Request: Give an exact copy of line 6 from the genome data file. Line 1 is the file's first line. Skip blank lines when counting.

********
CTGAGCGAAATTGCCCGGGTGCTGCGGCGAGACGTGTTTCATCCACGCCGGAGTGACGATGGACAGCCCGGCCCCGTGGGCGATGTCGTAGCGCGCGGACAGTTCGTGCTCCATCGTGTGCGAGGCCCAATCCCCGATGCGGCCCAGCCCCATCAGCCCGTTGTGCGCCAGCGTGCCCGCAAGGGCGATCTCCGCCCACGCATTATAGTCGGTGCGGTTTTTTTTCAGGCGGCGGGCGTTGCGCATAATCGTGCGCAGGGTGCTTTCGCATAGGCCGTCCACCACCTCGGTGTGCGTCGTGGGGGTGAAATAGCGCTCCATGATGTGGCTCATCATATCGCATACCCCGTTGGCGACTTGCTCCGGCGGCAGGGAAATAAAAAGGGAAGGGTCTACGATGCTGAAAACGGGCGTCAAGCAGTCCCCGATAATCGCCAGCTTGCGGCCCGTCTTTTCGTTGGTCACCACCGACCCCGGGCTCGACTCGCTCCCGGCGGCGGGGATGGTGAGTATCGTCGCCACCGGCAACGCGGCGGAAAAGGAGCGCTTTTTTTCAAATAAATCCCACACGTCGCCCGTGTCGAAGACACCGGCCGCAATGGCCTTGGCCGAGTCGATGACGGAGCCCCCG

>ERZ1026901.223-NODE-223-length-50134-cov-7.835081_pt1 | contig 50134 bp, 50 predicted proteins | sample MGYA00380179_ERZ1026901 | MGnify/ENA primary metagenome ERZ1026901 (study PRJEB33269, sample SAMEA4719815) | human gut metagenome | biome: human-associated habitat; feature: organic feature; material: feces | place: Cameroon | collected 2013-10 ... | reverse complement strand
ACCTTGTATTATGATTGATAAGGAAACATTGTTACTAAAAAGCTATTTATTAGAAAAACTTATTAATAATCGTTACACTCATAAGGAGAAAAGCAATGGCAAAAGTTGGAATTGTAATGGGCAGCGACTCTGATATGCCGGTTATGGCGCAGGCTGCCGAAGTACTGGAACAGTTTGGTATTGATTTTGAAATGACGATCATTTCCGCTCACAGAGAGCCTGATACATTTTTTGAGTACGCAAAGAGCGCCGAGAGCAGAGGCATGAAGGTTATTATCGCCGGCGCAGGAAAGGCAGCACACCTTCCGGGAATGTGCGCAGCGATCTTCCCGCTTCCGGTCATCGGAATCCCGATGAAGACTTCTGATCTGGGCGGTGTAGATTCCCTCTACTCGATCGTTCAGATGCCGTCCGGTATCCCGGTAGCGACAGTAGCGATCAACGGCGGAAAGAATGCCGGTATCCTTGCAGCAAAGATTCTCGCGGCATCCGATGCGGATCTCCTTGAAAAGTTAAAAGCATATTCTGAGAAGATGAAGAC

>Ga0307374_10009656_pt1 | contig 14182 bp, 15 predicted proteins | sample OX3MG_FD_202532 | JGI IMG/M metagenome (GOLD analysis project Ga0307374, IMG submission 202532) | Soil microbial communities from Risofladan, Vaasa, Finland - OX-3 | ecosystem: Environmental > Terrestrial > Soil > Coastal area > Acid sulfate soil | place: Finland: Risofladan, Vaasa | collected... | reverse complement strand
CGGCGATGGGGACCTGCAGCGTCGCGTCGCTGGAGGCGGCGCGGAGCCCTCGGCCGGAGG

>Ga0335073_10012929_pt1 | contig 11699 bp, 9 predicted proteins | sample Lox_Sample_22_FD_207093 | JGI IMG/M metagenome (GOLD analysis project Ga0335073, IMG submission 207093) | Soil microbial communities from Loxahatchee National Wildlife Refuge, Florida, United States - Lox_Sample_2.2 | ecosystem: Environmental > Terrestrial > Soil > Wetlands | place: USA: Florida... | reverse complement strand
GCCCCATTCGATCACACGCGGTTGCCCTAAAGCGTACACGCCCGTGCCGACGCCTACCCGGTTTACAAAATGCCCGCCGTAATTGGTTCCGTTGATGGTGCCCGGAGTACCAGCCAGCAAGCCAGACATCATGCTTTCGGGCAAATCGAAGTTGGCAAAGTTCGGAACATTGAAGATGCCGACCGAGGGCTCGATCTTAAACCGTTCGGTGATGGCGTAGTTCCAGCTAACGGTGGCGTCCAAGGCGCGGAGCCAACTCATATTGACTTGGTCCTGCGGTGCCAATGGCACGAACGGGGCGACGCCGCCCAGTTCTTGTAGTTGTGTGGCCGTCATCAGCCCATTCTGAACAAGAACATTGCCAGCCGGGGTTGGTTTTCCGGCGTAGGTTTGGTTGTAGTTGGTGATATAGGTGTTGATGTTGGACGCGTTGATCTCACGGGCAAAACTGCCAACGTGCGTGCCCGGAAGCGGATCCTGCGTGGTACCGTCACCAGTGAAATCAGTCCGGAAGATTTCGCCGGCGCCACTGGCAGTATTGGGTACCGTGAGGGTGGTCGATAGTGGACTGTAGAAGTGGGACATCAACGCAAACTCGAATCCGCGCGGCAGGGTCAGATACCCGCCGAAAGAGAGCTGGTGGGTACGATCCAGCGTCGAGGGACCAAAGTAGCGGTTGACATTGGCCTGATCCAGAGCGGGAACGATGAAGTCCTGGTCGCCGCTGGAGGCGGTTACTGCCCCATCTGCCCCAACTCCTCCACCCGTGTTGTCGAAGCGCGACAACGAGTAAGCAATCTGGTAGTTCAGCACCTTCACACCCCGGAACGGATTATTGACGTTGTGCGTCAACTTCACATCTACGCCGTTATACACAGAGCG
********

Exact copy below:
>Ga0335073_10012929_pt1 | contig 11699 bp, 9 predicted proteins | sample Lox_Sample_22_FD_207093 | JGI IMG/M metagenome (GOLD analysis project Ga0335073, IMG submission 207093) | Soil microbial communities from Loxahatchee National Wildlife Refuge, Florida, United States - Lox_Sample_2.2 | ecosystem: Environmental > Terrestrial > Soil > Wetlands | place: USA: Florida... | reverse complement strand